How to Cure Ink: Exact Instructions

The exact instructions for how to cure ink are “figure it out.” There is no magic formula of dryer setting and belt speed that I can give you, no matter how many of you beg for that information. There are too many variables.

Some of this follows earlier posts, but this is a topic that continues to come up in conversations with printers.

I have had extensive conversations with just about all of the ink companies. They are extremely reticent to make any concrete recommendations about dryer settings for curing their inks. The approximate phrase they use for plastisols is to set the dryer so that the “the entire ink film reaches 320 degree F. for ten seconds.” How one gets the ink to that temperature is subject to a whole lot of variables including:
– thickness of the ink film
– ambient temperature (your shop might be 35 F. on a winter morning, or could be 115 F. or more during a summer heat wave.)
– ambient humidity (shops can be bone dry or it can practically be raining)
– moisture content of the garment (which can be affected by how the textile is manufactured (for example how much water comes out after a shirt is garment dyed…), humidity while in storage, humidity while in transit, humidity absorbed while in your damn shop, oops, typo or damp shop…)
– type of dryer (gas vs. electric)
– air flow in the dryer (or lack thereof)
– flashing: was the garment flashed, for how long and how many times
– garment already passing through the dryer from a previous location(s) being printed
– color of the ink
– color of the garment
– composition of the garment (cotton, poly, nylon…)
– dryer load (how many shirts are passing through the chamber)
– length of the heat chamber
– air flow into the dryer
– ink manufacture and composition
– reflectivity of the ink (reflective ink and metallics may take more heat/time to cure)
– type of ink (water-based inks have to have all the water dry, and then the other components fuse together permanently)
For example imagine the difference in these two plausbile scenarios:
1.  A shop in Maine in March where the temperature on Monday morning is 50 degrees and the shirts arrived in a UPS truck when it is 30 degrees outside and it was raining and the shop is printing one metallic color on 12 ounce white hoodies and it is going through a short electric dryer. You would have to set your dryer to a temperature just south of scorching, like 400 degrees F, and leave the garments in for several minutes and then you might have to even pass them through several more times to get a cure.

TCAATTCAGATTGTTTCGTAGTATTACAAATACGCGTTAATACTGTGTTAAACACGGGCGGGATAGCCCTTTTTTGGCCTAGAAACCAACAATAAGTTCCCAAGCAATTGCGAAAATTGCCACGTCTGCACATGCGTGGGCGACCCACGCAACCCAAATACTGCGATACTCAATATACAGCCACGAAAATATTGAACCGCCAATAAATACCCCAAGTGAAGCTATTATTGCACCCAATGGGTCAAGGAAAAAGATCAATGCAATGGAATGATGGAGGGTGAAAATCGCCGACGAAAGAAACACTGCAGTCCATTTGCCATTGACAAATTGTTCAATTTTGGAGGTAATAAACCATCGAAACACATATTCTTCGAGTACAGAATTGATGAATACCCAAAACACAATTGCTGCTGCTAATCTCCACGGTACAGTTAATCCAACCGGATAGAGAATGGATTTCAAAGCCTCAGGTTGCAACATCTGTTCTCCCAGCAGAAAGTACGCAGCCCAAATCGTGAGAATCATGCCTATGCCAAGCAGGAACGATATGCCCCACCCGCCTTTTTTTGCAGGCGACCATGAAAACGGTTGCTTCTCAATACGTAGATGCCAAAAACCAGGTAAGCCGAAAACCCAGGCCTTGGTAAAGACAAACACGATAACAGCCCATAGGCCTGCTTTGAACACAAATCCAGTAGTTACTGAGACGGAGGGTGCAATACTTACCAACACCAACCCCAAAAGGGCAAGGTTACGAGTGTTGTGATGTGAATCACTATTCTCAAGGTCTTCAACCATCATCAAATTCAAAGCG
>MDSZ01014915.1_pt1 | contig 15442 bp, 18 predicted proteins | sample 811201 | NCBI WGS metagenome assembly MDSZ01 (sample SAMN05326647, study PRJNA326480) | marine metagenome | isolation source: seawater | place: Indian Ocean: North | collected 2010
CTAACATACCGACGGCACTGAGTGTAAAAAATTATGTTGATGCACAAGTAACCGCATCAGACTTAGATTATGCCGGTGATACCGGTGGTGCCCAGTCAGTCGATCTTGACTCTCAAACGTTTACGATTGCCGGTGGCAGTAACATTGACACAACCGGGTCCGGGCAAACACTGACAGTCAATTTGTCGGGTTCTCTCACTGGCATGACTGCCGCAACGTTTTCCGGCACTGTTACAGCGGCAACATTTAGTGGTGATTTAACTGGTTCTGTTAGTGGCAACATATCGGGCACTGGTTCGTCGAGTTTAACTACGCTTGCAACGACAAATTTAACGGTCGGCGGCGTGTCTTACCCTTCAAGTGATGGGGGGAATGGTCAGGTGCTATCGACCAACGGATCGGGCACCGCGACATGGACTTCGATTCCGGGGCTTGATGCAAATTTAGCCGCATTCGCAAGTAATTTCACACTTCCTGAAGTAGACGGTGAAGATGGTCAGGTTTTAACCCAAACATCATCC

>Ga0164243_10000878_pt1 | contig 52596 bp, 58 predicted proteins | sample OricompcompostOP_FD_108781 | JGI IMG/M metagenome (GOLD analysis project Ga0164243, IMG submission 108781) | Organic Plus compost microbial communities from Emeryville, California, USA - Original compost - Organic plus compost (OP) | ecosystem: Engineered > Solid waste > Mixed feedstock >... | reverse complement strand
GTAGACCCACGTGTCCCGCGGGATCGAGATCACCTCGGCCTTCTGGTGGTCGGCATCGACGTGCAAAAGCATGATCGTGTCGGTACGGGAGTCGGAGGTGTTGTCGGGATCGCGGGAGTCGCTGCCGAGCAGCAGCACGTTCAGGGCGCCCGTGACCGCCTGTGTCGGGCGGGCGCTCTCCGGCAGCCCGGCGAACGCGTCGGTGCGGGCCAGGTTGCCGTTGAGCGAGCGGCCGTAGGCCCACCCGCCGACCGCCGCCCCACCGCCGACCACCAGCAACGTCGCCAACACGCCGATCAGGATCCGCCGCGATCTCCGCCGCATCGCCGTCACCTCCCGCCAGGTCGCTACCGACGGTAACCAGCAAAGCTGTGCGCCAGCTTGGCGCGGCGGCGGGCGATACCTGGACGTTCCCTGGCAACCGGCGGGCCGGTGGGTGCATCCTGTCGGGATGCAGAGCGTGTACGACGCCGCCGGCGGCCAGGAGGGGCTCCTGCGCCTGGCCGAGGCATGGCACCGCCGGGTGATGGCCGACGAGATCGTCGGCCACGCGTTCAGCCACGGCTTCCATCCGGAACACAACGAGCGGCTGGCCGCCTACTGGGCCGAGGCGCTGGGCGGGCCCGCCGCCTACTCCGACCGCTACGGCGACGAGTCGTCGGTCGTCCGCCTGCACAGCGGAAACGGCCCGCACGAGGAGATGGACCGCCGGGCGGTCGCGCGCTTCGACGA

2.  A shop in the desert in New Mexico in August and it is 110 F. You print three thin ink deposits on a black tri-blend shirt with two flashes and it goes through a long gas dryer with 16 foot heat chamber. You probably could put your belt almost at maximum speed and set it at 320 F. or less and you would get a good cure.
This is all further complicated because you cannot really know what is going on inside your dryer. Using a combination of the dryer’s sensors, a heat gun (pyrometer), heat tapes, and temperature probe (“donut probe”) one can get some idea of what is going on in the dryer but really all the information is relative and not absolute. Part of the final determination of whether curing is being acheived will require noting all the information and then washing the printed garment to check for curing.
This is all very complicated and not very well understood by most printers.Techs that travel to many shops estimate that 10 percent of shops are overcuring ink (making the ink more brittle or causing “re-melt” leaving the ink permanently sticky and very shiny) and up to 30 or 40 percent of shops are not achieving full cure of their inks on all of their jobs.
-Take lots of notes about your dryer temperature and times.
-Be aware of the humidity and temperature in your shop.
-Use all those temperature measuring aids mentioned above.
– Wash shirts and see what happens
– When possible always go for more time and less temperature for curing
– Don’t think you can cheap out on a little dryer and run it very hot. That is bad idea, you are asking for trouble. I hope all of this scares some of you into buying a serious dryer.
"Donut probe" or thermocouple. Gives you some idea of temperature of your ink film as it passes through the dryer, also  for measuring what is going on inside your dryer like uneven temperatures. Many folks that I respect consider this absolutely essential in your shop.

“Donut probe” or thermoprobe. Gives you some idea of temperature of your ink film as it passes through the dryer, also for measuring what is going on inside your dryer like uneven temperatures. Many folks that I respect consider this absolutely essential in your shop.

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Pyrometer which measures temperature. You can aim inside you dryer or as shirts exit the dryer and you get some idea of the temperature you are reaching. Many folks consider this essential equipment in  your shop.

Pyrometer which measures temperature. You can aim inside you dryer or as shirts exit the dryer and you get some idea of the temperature you are reaching. Many folks consider this essential equipment in your shop.

Temperature tapes, you can put them with the ink and see what temperature is reached. Not exactly the same as what the ink reaches, but some indicator. You are hoping the tape turns at least 320 degrees F.

Temperature tapes, you can put them with the ink and see what temperature is reached. Not exactly the same as what the ink reaches, but some indicator. You are hoping the tape turns at least 320 degrees F.

A washing machine is the key piece of equipment to make sure your ink is cured.

A washing machine is the key piece of equipment to make sure your ink is cured.

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